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Maternal and Neonatal Exposure to Environmental Tobacco Smoke Targets Pro-Inflammatory Genes in Neonatal Arteries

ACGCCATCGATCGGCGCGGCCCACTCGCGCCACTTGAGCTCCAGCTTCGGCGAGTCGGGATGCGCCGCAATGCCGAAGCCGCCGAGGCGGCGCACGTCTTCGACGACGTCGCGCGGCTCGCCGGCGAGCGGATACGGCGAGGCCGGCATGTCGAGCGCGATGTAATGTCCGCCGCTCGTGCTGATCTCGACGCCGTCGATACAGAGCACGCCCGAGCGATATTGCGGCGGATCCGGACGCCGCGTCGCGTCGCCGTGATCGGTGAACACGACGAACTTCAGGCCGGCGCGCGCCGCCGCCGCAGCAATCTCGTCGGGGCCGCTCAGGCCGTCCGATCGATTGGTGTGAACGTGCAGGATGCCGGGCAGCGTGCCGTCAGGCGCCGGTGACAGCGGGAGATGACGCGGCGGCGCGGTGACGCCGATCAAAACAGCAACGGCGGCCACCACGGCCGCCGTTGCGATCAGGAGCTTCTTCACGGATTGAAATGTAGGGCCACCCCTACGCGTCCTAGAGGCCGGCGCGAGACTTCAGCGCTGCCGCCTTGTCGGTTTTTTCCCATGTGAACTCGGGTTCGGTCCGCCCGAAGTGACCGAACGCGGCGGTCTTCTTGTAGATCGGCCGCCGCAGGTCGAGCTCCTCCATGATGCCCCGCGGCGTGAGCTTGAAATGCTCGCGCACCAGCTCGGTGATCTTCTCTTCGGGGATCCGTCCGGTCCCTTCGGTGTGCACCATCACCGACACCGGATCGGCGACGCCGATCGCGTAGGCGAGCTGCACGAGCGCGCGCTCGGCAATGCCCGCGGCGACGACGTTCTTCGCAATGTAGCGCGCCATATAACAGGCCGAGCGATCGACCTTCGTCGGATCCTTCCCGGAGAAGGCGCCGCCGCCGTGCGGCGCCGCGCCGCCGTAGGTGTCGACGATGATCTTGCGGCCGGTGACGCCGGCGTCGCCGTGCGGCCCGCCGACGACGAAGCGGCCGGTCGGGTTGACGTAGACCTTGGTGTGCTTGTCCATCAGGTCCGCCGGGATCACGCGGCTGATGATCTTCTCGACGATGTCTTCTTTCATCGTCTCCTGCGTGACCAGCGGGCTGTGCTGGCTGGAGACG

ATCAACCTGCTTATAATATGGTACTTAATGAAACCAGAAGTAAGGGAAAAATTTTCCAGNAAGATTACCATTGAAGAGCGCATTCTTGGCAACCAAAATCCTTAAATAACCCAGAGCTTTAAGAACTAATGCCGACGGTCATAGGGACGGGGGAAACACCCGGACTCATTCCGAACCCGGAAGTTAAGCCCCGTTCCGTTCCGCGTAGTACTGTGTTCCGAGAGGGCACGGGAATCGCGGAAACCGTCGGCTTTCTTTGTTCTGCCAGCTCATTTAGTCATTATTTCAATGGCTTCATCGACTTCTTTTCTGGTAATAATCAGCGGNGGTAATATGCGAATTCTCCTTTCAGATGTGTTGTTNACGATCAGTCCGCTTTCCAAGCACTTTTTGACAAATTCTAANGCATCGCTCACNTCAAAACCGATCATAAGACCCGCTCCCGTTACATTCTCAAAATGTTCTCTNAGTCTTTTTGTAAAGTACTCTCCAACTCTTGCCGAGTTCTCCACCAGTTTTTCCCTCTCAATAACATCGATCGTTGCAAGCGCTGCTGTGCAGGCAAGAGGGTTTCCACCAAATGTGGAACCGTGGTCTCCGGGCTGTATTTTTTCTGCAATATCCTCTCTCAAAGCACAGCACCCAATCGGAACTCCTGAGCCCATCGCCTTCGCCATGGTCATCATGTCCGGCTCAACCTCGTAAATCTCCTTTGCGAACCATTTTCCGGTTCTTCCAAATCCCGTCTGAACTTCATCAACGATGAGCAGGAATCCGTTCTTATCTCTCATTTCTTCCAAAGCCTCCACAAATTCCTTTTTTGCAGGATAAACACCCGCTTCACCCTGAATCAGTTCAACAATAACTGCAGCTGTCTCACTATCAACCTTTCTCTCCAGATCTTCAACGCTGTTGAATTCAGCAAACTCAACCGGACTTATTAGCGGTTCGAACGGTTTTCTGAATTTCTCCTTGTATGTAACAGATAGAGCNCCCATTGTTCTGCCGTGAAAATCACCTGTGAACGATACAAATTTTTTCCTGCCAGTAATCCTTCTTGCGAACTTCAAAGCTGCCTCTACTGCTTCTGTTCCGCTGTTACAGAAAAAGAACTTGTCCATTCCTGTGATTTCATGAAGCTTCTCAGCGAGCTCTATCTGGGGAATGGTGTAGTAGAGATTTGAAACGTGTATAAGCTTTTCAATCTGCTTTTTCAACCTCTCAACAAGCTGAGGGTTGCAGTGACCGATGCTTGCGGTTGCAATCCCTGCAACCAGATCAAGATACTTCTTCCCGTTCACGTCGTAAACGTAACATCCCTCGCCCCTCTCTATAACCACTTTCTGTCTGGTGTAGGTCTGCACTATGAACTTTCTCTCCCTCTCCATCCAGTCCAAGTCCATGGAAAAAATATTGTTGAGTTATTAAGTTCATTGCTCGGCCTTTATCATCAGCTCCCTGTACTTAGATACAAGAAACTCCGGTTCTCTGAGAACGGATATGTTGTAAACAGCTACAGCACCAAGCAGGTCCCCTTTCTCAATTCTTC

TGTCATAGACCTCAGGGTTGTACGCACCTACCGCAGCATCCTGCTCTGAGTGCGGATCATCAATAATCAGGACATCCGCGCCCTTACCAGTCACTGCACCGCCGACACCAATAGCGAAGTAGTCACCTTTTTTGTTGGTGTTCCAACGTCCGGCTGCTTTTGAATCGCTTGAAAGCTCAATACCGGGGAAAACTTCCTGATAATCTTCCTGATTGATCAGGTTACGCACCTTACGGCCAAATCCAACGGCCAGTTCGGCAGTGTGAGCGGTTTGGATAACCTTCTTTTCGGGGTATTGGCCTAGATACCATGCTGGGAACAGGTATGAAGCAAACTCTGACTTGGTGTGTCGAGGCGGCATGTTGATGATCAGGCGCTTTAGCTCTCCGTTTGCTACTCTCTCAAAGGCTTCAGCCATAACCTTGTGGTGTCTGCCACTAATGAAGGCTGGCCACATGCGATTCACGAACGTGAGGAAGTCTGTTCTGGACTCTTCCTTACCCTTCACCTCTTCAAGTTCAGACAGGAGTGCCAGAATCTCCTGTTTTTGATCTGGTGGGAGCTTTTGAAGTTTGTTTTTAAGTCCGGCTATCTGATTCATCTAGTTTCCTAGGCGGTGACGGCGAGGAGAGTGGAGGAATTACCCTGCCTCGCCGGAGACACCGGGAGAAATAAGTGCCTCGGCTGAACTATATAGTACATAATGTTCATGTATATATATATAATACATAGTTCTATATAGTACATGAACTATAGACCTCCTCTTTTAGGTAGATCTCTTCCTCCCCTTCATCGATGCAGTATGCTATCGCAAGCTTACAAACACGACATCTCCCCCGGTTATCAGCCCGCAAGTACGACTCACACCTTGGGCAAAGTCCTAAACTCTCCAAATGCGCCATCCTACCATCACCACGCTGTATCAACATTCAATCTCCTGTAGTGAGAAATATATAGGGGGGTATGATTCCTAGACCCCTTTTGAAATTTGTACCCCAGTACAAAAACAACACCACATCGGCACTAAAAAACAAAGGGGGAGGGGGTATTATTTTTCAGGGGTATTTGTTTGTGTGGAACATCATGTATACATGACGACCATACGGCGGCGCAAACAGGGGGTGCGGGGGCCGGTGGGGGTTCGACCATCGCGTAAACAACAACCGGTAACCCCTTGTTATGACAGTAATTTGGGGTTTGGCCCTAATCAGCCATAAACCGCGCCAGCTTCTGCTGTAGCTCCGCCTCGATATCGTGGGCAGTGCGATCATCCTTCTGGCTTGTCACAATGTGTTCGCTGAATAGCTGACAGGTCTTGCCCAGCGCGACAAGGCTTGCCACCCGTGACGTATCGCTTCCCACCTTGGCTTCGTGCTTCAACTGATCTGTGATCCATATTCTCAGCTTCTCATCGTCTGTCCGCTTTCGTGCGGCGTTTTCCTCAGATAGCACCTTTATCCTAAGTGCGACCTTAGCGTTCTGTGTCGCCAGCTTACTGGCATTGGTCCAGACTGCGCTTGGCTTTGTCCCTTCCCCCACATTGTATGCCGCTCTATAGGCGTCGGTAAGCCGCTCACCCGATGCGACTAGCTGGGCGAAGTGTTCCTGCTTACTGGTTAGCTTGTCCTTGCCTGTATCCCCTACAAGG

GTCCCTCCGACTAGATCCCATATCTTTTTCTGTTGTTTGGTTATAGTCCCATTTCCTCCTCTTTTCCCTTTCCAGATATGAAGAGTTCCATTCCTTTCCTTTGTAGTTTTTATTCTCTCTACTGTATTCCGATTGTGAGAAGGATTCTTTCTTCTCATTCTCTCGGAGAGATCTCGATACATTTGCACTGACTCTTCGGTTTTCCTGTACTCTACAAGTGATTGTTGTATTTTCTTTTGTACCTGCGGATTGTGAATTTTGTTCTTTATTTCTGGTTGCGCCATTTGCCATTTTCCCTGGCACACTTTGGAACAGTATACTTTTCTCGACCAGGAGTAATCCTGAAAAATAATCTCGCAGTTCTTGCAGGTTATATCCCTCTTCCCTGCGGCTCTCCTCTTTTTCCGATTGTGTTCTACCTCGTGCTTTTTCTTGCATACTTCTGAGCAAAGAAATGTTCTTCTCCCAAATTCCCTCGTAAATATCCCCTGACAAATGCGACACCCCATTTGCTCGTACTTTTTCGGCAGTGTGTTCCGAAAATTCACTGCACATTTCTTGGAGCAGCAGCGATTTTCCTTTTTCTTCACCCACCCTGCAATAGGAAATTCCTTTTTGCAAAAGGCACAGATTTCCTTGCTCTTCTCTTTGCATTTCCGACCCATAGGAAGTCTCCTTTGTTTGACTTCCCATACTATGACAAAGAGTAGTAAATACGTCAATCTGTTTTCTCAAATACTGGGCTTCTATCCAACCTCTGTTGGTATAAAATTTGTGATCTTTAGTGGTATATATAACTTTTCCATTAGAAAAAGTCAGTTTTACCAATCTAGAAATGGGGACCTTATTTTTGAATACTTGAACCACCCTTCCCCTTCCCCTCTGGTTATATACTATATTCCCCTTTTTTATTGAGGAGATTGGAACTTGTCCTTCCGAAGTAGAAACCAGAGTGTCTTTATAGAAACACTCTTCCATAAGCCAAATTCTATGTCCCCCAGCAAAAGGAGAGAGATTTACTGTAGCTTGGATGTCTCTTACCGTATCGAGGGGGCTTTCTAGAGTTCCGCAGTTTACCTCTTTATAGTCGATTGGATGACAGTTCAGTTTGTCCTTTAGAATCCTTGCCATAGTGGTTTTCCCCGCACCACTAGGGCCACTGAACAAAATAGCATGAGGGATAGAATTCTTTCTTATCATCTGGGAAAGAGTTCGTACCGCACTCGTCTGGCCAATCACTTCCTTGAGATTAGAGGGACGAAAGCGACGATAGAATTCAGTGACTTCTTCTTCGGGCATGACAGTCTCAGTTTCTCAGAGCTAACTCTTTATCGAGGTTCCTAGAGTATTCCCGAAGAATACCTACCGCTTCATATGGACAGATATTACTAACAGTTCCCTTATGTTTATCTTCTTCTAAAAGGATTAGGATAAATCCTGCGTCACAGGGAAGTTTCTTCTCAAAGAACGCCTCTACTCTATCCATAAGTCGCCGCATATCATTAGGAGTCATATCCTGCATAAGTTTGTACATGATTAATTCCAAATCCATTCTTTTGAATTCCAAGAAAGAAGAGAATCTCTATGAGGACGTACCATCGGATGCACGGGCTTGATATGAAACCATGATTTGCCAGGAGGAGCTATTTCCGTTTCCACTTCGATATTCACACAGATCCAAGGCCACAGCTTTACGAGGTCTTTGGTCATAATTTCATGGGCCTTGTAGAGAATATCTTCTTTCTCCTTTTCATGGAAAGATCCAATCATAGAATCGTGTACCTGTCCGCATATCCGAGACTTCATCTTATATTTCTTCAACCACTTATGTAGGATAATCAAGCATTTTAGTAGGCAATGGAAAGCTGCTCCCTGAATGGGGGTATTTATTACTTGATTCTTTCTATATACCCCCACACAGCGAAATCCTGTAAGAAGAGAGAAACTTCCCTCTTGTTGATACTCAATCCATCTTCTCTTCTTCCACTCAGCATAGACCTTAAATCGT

Maternal mainstream tobacco smoking is known to have adverse outcomes on fetal respiratory function; however, no data is currently available on the effects of passive exposure to tobacco smoking and environmental tobacco smoke (ETS) on fetal systemic arterial structure and function. Eight pregnant rhesus macaque monkeys were studied at the California Regional Primate Research Center breeding colony. The estimated gestational age for each dam was established by sonography performed before gestational day 40. Two inhalation chambers were used, each with an air capacity of 3.5 m3, and each housed two dams. Aged and diluted sidestream smoke was used as a surrogate for ETS. Exposure to ETS (1 mg/m3) occurred for 6 h/day, 5 days/week, beginning on gestational day 100. All dams were allowed to give birth spontaneously and then ETS exposure continued 70–80 days postnatally with the chamber containing both the mother and infant. Carotid arteries from four control (C) and four ETS-treated newborns were analyzed for mRNA by gene macroarray and for protein by Western blotting. A total of 588 cardiovascular genes were studied. Four genes were upregulated by ETS compared to C, and nine genes were downregulated (≥2-fold change). Three genes were selected for further study. Following ETS exposure, neonatal carotid arteries of non-human primates manifested evidence of inflammation with increased gene and protein expression of LFA-1 and RANTES, proteins that are recognized to be important in vascular adhesion and inflammation, and downregulation of expression for the receptor for VEGF, which has a key role in angiogenesis. Prenatal and postnatal exposure to ETS increases expression of pro-inflammatory genes and may be responsible for early arterial vascular remodeling that is predisposing to a subsequent vascular disease.

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